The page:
Realism (think Thomas Hardy) to Existentialism were the basis for individual liberal/libertarian fiction that was represented by Joyce and Henry Miller as well. Those movements place the SELF as lone commander/protagonist instead of a person as part of a supernatural pageant.

    T.S. Eliot and Ezra Pound rejected this philosophy outright and lamented the passing of tradition and fealty to a higher order in their work. Ironically, I am a great admirer of Eliot. I consider The Waste Land to be the great literary work of this century despite the fact its themes run contrary to my philosophy.

  • alan||

    Damn Shrike, that was well done.

  • ||

    Plagerism.

  • &||

    Ironically, I am a great admirer of Eliot

    That's irony?

  • Carter||

    Why are Libertarianoids so proud of their bad taste?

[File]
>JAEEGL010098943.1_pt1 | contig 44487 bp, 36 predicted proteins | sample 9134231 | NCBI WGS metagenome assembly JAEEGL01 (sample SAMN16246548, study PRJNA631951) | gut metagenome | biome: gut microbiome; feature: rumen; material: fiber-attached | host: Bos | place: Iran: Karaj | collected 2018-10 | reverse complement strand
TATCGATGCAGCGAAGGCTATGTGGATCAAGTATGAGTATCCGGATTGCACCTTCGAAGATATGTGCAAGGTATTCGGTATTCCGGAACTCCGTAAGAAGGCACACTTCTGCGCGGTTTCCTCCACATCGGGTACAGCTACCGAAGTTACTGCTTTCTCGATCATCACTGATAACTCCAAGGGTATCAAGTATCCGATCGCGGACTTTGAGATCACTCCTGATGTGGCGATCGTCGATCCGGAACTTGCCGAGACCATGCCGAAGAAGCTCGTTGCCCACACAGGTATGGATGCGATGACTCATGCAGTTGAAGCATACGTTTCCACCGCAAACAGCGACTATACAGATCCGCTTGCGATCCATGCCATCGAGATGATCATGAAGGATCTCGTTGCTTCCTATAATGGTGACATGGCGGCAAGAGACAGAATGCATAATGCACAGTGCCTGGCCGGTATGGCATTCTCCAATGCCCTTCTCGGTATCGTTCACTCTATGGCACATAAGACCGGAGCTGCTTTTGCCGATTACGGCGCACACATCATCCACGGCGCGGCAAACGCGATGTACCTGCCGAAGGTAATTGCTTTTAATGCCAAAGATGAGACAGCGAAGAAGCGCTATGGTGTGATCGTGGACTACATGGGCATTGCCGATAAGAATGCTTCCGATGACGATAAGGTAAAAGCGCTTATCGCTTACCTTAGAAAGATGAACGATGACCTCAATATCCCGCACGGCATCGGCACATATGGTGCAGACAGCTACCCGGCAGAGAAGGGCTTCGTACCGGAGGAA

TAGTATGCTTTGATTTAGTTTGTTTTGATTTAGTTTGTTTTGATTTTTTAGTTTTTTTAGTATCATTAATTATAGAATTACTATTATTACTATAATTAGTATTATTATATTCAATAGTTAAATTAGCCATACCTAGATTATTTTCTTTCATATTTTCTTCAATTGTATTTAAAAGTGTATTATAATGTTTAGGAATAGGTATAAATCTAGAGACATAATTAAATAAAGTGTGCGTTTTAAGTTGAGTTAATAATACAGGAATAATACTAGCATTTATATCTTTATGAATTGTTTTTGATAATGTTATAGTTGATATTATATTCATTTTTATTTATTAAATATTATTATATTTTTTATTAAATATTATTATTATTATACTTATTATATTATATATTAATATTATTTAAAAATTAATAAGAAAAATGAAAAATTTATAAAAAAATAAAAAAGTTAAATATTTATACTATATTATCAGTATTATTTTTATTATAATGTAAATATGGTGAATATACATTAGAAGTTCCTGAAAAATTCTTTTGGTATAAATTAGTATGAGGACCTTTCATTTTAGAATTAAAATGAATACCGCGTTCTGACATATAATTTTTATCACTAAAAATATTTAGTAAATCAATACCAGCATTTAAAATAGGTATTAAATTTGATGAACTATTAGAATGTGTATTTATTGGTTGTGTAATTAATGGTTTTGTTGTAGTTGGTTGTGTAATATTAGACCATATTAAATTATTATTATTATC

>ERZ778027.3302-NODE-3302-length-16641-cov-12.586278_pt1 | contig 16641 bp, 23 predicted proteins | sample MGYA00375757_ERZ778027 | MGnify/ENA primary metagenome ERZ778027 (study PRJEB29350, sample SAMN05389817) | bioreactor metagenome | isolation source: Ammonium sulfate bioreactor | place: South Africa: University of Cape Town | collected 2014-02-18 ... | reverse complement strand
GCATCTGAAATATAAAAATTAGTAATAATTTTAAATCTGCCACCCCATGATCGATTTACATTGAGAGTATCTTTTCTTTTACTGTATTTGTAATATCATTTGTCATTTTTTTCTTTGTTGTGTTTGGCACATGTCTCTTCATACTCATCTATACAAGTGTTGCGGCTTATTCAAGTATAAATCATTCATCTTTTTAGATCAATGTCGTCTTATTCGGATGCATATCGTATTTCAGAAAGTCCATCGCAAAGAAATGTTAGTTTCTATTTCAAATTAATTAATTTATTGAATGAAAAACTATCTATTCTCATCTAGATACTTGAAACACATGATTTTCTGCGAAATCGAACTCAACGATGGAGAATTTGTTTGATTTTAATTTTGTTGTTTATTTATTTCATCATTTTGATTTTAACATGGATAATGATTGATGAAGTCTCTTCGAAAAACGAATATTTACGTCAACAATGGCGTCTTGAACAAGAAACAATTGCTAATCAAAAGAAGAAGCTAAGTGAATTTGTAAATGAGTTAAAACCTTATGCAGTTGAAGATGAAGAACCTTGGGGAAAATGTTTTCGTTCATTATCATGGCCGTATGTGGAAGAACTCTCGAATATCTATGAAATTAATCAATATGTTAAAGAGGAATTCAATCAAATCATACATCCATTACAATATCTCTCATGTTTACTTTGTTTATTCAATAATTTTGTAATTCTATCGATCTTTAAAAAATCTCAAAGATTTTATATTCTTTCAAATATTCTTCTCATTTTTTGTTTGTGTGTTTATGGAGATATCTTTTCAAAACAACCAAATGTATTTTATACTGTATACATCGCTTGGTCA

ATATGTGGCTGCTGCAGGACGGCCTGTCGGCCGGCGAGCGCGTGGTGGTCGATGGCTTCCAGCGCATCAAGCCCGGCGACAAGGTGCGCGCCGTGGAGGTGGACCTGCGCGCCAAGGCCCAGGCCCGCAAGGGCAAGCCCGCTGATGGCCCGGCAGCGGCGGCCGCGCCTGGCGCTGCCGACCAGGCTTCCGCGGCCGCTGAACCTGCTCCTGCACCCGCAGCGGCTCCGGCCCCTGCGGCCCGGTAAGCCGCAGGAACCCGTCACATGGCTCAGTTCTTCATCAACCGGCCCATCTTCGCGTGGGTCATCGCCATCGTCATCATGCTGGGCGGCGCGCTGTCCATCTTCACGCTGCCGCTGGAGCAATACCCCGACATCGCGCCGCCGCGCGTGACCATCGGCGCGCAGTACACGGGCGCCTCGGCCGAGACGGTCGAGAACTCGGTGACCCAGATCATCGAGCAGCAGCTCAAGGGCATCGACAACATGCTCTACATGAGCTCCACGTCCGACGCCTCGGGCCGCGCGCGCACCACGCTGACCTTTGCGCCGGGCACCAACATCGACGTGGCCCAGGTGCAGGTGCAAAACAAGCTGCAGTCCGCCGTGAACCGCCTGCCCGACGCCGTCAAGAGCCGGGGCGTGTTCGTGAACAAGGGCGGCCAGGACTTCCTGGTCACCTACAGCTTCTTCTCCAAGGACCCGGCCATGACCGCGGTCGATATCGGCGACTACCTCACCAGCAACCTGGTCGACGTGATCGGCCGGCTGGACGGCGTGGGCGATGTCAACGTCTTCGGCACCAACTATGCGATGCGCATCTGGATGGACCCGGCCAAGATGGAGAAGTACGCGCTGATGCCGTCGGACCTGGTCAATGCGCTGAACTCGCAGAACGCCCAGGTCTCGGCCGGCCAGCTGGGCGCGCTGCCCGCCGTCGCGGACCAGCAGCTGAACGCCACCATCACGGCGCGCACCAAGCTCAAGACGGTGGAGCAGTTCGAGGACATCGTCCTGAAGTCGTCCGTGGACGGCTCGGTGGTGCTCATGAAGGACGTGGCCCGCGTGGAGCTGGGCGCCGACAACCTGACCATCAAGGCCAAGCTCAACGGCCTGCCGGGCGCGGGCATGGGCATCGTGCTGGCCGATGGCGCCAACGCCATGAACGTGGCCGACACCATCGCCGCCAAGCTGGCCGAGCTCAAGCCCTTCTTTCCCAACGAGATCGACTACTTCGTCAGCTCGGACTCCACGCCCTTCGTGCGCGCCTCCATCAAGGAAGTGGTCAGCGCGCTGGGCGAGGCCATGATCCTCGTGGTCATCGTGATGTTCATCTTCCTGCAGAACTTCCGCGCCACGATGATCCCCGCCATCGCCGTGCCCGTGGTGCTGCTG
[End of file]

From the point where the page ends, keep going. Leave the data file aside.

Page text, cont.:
• GrilledCS||

    "Taste" is subjective. So are a whole lot of other things. Embrace this concept,and you might become a "libertarianoid" yourself, Carter.

  • Tony||

    It's not objective, but it's not subjective either. It's a social construct. Embrace that concept, libertarianoid.

  • GrilledCS||

    No, "taste" is, in fact, entirely subjective as an a priori matter.

    Stating that other people have "bad taste" while implicitly prescribing "good taste" to yourself is a "social construct".

    If you're gonna bite back, you might want to ensure that you have your teeth in first.

    And that's what you did.

  • GrilledCS||

    Last line before line above on comment above.

    Damn it.

  • Chad||

    Did you all catch this article the other day in the NYT? Sort of relevant here.

    http://www.nytimes.com/2010/06.....mp;sq=bell executive humanities&st=cse

  • Chad||

    Sorry about the hosed link...

    http://www.nytimes.com/2010/06.....ef=opinion

  • Comrade Zero||

    Asimov's "End of Eternity" is a far more potent statement against state paternalism than anything by Rand. And yes Asimov doesn't seem to have much of a following here.

  • ||

    I love Asimov.

  • ||

    Asimov tends to be considered "liberal" so the content of the book gets ignored. It's sad the way labels influence the way people read books, but not surprising.